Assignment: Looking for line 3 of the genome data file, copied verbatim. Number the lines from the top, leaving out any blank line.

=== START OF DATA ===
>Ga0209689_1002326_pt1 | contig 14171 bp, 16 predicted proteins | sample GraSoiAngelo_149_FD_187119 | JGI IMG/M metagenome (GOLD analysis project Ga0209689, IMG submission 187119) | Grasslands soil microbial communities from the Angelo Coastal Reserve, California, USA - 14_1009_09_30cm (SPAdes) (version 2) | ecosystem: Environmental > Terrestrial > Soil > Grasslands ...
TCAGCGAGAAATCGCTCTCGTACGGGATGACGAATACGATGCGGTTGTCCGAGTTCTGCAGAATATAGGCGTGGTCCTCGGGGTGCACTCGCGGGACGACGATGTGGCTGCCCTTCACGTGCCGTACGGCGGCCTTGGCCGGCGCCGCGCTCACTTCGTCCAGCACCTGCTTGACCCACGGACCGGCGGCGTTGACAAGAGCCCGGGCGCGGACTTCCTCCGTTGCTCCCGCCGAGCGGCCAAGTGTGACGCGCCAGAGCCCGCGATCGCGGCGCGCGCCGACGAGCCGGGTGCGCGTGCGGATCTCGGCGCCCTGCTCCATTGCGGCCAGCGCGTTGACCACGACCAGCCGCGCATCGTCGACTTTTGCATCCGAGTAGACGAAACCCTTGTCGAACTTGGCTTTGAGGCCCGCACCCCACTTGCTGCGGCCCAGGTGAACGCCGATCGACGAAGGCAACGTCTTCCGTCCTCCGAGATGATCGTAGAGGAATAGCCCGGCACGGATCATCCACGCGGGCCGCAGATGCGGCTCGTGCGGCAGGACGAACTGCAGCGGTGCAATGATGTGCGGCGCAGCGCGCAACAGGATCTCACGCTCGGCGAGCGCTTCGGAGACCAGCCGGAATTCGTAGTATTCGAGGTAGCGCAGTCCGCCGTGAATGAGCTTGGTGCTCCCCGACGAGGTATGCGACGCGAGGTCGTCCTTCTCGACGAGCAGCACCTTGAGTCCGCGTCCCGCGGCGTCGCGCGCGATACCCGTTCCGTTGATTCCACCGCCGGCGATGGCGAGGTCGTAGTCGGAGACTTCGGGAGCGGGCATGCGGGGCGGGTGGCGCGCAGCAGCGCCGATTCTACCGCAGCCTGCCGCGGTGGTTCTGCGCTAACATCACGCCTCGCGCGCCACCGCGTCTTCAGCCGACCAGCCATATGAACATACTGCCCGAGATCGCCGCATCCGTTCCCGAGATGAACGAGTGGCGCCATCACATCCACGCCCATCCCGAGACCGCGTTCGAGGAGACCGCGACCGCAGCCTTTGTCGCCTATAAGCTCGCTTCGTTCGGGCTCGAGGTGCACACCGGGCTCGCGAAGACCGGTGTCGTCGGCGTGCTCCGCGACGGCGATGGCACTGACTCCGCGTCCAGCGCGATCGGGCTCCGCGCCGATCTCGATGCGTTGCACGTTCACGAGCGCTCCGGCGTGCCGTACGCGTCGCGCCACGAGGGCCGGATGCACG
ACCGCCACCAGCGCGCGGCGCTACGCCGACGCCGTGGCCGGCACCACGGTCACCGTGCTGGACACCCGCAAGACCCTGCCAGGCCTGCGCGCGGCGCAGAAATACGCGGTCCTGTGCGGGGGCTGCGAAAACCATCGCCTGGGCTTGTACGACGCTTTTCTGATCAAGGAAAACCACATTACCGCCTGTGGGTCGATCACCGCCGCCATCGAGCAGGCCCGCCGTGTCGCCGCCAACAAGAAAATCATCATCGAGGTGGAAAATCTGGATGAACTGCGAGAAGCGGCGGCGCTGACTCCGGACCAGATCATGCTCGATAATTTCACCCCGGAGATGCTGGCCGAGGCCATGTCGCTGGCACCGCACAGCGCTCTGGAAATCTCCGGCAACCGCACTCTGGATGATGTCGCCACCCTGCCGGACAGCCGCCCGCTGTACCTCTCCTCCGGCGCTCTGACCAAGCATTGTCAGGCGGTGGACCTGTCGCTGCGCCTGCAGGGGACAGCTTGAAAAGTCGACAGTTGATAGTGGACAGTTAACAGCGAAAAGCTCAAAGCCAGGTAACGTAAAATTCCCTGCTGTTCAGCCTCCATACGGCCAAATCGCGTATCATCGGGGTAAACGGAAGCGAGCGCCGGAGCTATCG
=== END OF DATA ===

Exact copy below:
ACCGCCACCAGCGCGCGGCGCTACGCCGACGCCGTGGCCGGCACCACGGTCACCGTGCTGGACACCCGCAAGACCCTGCCAGGCCTGCGCGCGGCGCAGAAATACGCGGTCCTGTGCGGGGGCTGCGAAAACCATCGCCTGGGCTTGTACGACGCTTTTCTGATCAAGGAAAACCACATTACCGCCTGTGGGTCGATCACCGCCGCCATCGAGCAGGCCCGCCGTGTCGCCGCCAACAAGAAAATCATCATCGAGGTGGAAAATCTGGATGAACTGCGAGAAGCGGCGGCGCTGACTCCGGACCAGATCATGCTCGATAATTTCACCCCGGAGATGCTGGCCGAGGCCATGTCGCTGGCACCGCACAGCGCTCTGGAAATCTCCGGCAACCGCACTCTGGATGATGTCGCCACCCTGCCGGACAGCCGCCCGCTGTACCTCTCCTCCGGCGCTCTGACCAAGCATTGTCAGGCGGTGGACCTGTCGCTGCGCCTGCAGGGGACAGCTTGAAAAGTCGACAGTTGATAGTGGACAGTTAACAGCGAAAAGCTCAAAGCCAGGTAACGTAAAATTCCCTGCTGTTCAGCCTCCATACGGCCAAATCGCGTATCATCGGGGTAAACGGAAGCGAGCGCCGGAGCTATCG